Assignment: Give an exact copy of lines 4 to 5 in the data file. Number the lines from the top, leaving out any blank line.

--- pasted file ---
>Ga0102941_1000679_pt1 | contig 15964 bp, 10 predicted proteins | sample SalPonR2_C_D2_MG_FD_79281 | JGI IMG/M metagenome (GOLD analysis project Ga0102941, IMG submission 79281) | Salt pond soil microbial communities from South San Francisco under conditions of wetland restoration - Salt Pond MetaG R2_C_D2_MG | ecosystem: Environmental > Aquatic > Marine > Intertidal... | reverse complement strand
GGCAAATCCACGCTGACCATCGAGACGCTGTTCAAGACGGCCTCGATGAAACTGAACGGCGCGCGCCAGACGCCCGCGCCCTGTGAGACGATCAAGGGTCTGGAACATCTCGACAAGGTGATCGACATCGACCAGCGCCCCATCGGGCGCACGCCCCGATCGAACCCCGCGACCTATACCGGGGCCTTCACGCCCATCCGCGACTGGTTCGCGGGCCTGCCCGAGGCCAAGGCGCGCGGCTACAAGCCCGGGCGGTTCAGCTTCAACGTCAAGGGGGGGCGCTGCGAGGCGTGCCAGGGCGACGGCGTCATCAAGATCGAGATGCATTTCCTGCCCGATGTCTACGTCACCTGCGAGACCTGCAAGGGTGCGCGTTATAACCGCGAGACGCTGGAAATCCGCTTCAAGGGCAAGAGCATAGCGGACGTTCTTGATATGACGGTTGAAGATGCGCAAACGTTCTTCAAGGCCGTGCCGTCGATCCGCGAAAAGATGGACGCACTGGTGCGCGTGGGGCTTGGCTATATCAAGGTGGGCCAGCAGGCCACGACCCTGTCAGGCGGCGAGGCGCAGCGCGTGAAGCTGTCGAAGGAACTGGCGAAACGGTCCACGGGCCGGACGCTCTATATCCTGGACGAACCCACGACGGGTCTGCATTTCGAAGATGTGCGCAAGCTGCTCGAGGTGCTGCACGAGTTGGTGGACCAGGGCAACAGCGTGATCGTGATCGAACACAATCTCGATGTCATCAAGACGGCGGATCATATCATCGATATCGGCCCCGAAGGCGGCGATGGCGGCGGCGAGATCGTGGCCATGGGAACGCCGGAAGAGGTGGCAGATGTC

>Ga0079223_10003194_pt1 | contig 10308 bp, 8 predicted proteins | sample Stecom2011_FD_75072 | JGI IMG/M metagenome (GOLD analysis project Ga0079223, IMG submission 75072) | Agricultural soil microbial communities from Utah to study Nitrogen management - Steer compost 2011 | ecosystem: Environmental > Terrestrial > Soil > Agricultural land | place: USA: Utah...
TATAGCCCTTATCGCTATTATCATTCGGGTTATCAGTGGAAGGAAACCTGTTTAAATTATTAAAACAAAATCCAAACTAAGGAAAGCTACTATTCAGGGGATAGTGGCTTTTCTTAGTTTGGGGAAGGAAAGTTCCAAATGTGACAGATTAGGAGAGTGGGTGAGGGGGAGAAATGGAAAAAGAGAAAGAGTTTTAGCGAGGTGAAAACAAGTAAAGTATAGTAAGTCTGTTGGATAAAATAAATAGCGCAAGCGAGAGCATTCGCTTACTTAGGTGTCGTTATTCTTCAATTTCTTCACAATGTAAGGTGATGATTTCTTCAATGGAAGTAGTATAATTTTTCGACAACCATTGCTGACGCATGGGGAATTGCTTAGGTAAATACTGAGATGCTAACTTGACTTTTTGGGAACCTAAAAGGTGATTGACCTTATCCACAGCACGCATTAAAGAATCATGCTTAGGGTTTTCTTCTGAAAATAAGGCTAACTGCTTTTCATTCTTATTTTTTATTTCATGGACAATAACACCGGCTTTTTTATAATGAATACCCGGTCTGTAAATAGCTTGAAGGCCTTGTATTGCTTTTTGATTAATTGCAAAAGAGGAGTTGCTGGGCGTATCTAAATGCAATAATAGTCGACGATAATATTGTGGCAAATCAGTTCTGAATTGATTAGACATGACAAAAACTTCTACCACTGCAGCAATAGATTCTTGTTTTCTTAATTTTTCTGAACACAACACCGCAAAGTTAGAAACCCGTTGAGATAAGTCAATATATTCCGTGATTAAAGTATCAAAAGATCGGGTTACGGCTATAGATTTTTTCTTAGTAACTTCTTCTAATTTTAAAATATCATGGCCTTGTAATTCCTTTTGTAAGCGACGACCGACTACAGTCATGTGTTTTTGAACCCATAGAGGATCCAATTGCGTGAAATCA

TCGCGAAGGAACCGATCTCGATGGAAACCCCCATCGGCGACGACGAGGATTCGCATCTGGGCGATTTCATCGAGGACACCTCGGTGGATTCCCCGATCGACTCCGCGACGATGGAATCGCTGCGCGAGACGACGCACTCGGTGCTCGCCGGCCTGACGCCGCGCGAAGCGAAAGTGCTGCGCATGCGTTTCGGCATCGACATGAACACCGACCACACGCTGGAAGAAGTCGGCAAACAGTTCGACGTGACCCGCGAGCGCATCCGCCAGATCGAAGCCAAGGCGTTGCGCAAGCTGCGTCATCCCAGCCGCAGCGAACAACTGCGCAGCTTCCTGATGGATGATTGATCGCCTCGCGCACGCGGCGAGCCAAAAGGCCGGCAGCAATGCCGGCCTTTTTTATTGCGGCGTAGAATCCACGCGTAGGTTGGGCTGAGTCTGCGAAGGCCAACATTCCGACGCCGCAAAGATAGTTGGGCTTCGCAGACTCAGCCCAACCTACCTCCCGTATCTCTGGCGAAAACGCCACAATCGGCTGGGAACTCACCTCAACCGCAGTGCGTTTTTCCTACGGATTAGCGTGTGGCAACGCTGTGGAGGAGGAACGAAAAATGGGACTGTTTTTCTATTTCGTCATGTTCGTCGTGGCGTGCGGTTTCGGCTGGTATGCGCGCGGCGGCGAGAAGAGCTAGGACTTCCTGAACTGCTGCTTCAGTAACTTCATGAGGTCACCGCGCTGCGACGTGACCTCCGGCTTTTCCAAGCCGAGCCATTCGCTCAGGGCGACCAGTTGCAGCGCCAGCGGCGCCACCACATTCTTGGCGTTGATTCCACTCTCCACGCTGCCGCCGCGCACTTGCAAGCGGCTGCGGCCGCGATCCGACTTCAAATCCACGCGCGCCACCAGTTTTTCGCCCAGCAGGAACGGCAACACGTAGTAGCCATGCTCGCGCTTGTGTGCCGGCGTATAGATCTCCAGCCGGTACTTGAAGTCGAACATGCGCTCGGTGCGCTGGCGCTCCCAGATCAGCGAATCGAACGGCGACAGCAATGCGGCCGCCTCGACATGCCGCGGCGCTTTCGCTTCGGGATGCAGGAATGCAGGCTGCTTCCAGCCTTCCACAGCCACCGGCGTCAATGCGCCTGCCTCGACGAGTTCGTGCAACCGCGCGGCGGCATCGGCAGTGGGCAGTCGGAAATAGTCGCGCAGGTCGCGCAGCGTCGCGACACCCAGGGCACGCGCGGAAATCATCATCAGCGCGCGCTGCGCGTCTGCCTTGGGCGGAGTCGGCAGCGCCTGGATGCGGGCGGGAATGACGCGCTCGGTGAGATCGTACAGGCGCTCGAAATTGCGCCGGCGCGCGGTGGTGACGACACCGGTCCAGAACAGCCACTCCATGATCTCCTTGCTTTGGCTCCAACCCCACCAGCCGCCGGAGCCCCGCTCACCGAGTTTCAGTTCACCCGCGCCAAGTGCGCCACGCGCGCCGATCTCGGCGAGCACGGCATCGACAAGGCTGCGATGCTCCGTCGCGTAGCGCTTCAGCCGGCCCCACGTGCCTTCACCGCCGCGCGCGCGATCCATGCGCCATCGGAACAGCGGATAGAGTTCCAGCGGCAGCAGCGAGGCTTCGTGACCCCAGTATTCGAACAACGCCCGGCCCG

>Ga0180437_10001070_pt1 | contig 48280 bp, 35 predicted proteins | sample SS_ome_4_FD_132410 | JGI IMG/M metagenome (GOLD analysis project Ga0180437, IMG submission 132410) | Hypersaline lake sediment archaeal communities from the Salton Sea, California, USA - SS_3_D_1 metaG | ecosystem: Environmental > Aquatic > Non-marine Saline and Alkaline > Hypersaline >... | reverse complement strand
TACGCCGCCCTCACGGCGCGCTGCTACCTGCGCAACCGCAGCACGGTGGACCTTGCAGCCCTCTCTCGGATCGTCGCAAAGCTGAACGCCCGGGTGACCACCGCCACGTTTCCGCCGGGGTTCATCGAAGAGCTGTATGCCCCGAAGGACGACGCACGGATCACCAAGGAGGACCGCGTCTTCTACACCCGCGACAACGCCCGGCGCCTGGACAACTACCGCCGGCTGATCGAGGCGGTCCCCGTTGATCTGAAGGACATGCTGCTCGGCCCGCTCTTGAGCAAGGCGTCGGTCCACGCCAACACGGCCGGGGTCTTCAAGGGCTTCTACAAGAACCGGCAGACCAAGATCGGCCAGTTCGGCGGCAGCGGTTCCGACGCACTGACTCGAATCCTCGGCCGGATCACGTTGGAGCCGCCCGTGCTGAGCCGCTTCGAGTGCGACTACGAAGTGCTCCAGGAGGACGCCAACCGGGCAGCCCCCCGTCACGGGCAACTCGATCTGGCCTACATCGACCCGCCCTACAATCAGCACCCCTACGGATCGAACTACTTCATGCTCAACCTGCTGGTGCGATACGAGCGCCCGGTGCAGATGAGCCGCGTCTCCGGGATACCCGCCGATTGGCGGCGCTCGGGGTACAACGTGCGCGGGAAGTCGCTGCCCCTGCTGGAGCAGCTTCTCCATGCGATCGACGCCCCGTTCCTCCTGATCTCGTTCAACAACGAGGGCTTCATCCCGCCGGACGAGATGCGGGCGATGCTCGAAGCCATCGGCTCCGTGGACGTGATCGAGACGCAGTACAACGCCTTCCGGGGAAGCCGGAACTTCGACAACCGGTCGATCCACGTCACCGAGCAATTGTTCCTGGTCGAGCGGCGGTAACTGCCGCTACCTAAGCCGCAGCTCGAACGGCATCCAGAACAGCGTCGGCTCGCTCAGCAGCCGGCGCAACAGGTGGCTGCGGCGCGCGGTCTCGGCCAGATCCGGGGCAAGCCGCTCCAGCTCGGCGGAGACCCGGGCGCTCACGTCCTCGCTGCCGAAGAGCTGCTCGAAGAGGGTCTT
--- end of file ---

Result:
TATAGCCCTTATCGCTATTATCATTCGGGTTATCAGTGGAAGGAAACCTGTTTAAATTATTAAAACAAAATCCAAACTAAGGAAAGCTACTATTCAGGGGATAGTGGCTTTTCTTAGTTTGGGGAAGGAAAGTTCCAAATGTGACAGATTAGGAGAGTGGGTGAGGGGGAGAAATGGAAAAAGAGAAAGAGTTTTAGCGAGGTGAAAACAAGTAAAGTATAGTAAGTCTGTTGGATAAAATAAATAGCGCAAGCGAGAGCATTCGCTTACTTAGGTGTCGTTATTCTTCAATTTCTTCACAATGTAAGGTGATGATTTCTTCAATGGAAGTAGTATAATTTTTCGACAACCATTGCTGACGCATGGGGAATTGCTTAGGTAAATACTGAGATGCTAACTTGACTTTTTGGGAACCTAAAAGGTGATTGACCTTATCCACAGCACGCATTAAAGAATCATGCTTAGGGTTTTCTTCTGAAAATAAGGCTAACTGCTTTTCATTCTTATTTTTTATTTCATGGACAATAACACCGGCTTTTTTATAATGAATACCCGGTCTGTAAATAGCTTGAAGGCCTTGTATTGCTTTTTGATTAATTGCAAAAGAGGAGTTGCTGGGCGTATCTAAATGCAATAATAGTCGACGATAATATTGTGGCAAATCAGTTCTGAATTGATTAGACATGACAAAAACTTCTACCACTGCAGCAATAGATTCTTGTTTTCTTAATTTTTCTGAACACAACACCGCAAAGTTAGAAACCCGTTGAGATAAGTCAATATATTCCGTGATTAAAGTATCAAAAGATCGGGTTACGGCTATAGATTTTTTCTTAGTAACTTCTTCTAATTTTAAAATATCATGGCCTTGTAATTCCTTTTGTAAGCGACGACCGACTACAGTCATGTGTTTTTGAACCCATAGAGGATCCAATTGCGTGAAATCA

TCGCGAAGGAACCGATCTCGATGGAAACCCCCATCGGCGACGACGAGGATTCGCATCTGGGCGATTTCATCGAGGACACCTCGGTGGATTCCCCGATCGACTCCGCGACGATGGAATCGCTGCGCGAGACGACGCACTCGGTGCTCGCCGGCCTGACGCCGCGCGAAGCGAAAGTGCTGCGCATGCGTTTCGGCATCGACATGAACACCGACCACACGCTGGAAGAAGTCGGCAAACAGTTCGACGTGACCCGCGAGCGCATCCGCCAGATCGAAGCCAAGGCGTTGCGCAAGCTGCGTCATCCCAGCCGCAGCGAACAACTGCGCAGCTTCCTGATGGATGATTGATCGCCTCGCGCACGCGGCGAGCCAAAAGGCCGGCAGCAATGCCGGCCTTTTTTATTGCGGCGTAGAATCCACGCGTAGGTTGGGCTGAGTCTGCGAAGGCCAACATTCCGACGCCGCAAAGATAGTTGGGCTTCGCAGACTCAGCCCAACCTACCTCCCGTATCTCTGGCGAAAACGCCACAATCGGCTGGGAACTCACCTCAACCGCAGTGCGTTTTTCCTACGGATTAGCGTGTGGCAACGCTGTGGAGGAGGAACGAAAAATGGGACTGTTTTTCTATTTCGTCATGTTCGTCGTGGCGTGCGGTTTCGGCTGGTATGCGCGCGGCGGCGAGAAGAGCTAGGACTTCCTGAACTGCTGCTTCAGTAACTTCATGAGGTCACCGCGCTGCGACGTGACCTCCGGCTTTTCCAAGCCGAGCCATTCGCTCAGGGCGACCAGTTGCAGCGCCAGCGGCGCCACCACATTCTTGGCGTTGATTCCACTCTCCACGCTGCCGCCGCGCACTTGCAAGCGGCTGCGGCCGCGATCCGACTTCAAATCCACGCGCGCCACCAGTTTTTCGCCCAGCAGGAACGGCAACACGTAGTAGCCATGCTCGCGCTTGTGTGCCGGCGTATAGATCTCCAGCCGGTACTTGAAGTCGAACATGCGCTCGGTGCGCTGGCGCTCCCAGATCAGCGAATCGAACGGCGACAGCAATGCGGCCGCCTCGACATGCCGCGGCGCTTTCGCTTCGGGATGCAGGAATGCAGGCTGCTTCCAGCCTTCCACAGCCACCGGCGTCAATGCGCCTGCCTCGACGAGTTCGTGCAACCGCGCGGCGGCATCGGCAGTGGGCAGTCGGAAATAGTCGCGCAGGTCGCGCAGCGTCGCGACACCCAGGGCACGCGCGGAAATCATCATCAGCGCGCGCTGCGCGTCTGCCTTGGGCGGAGTCGGCAGCGCCTGGATGCGGGCGGGAATGACGCGCTCGGTGAGATCGTACAGGCGCTCGAAATTGCGCCGGCGCGCGGTGGTGACGACACCGGTCCAGAACAGCCACTCCATGATCTCCTTGCTTTGGCTCCAACCCCACCAGCCGCCGGAGCCCCGCTCACCGAGTTTCAGTTCACCCGCGCCAAGTGCGCCACGCGCGCCGATCTCGGCGAGCACGGCATCGACAAGGCTGCGATGCTCCGTCGCGTAGCGCTTCAGCCGGCCCCACGTGCCTTCACCGCCGCGCGCGCGATCCATGCGCCATCGGAACAGCGGATAGAGTTCCAGCGGCAGCAGCGAGGCTTCGTGACCCCAGTATTCGAACAACGCCCGGCCCG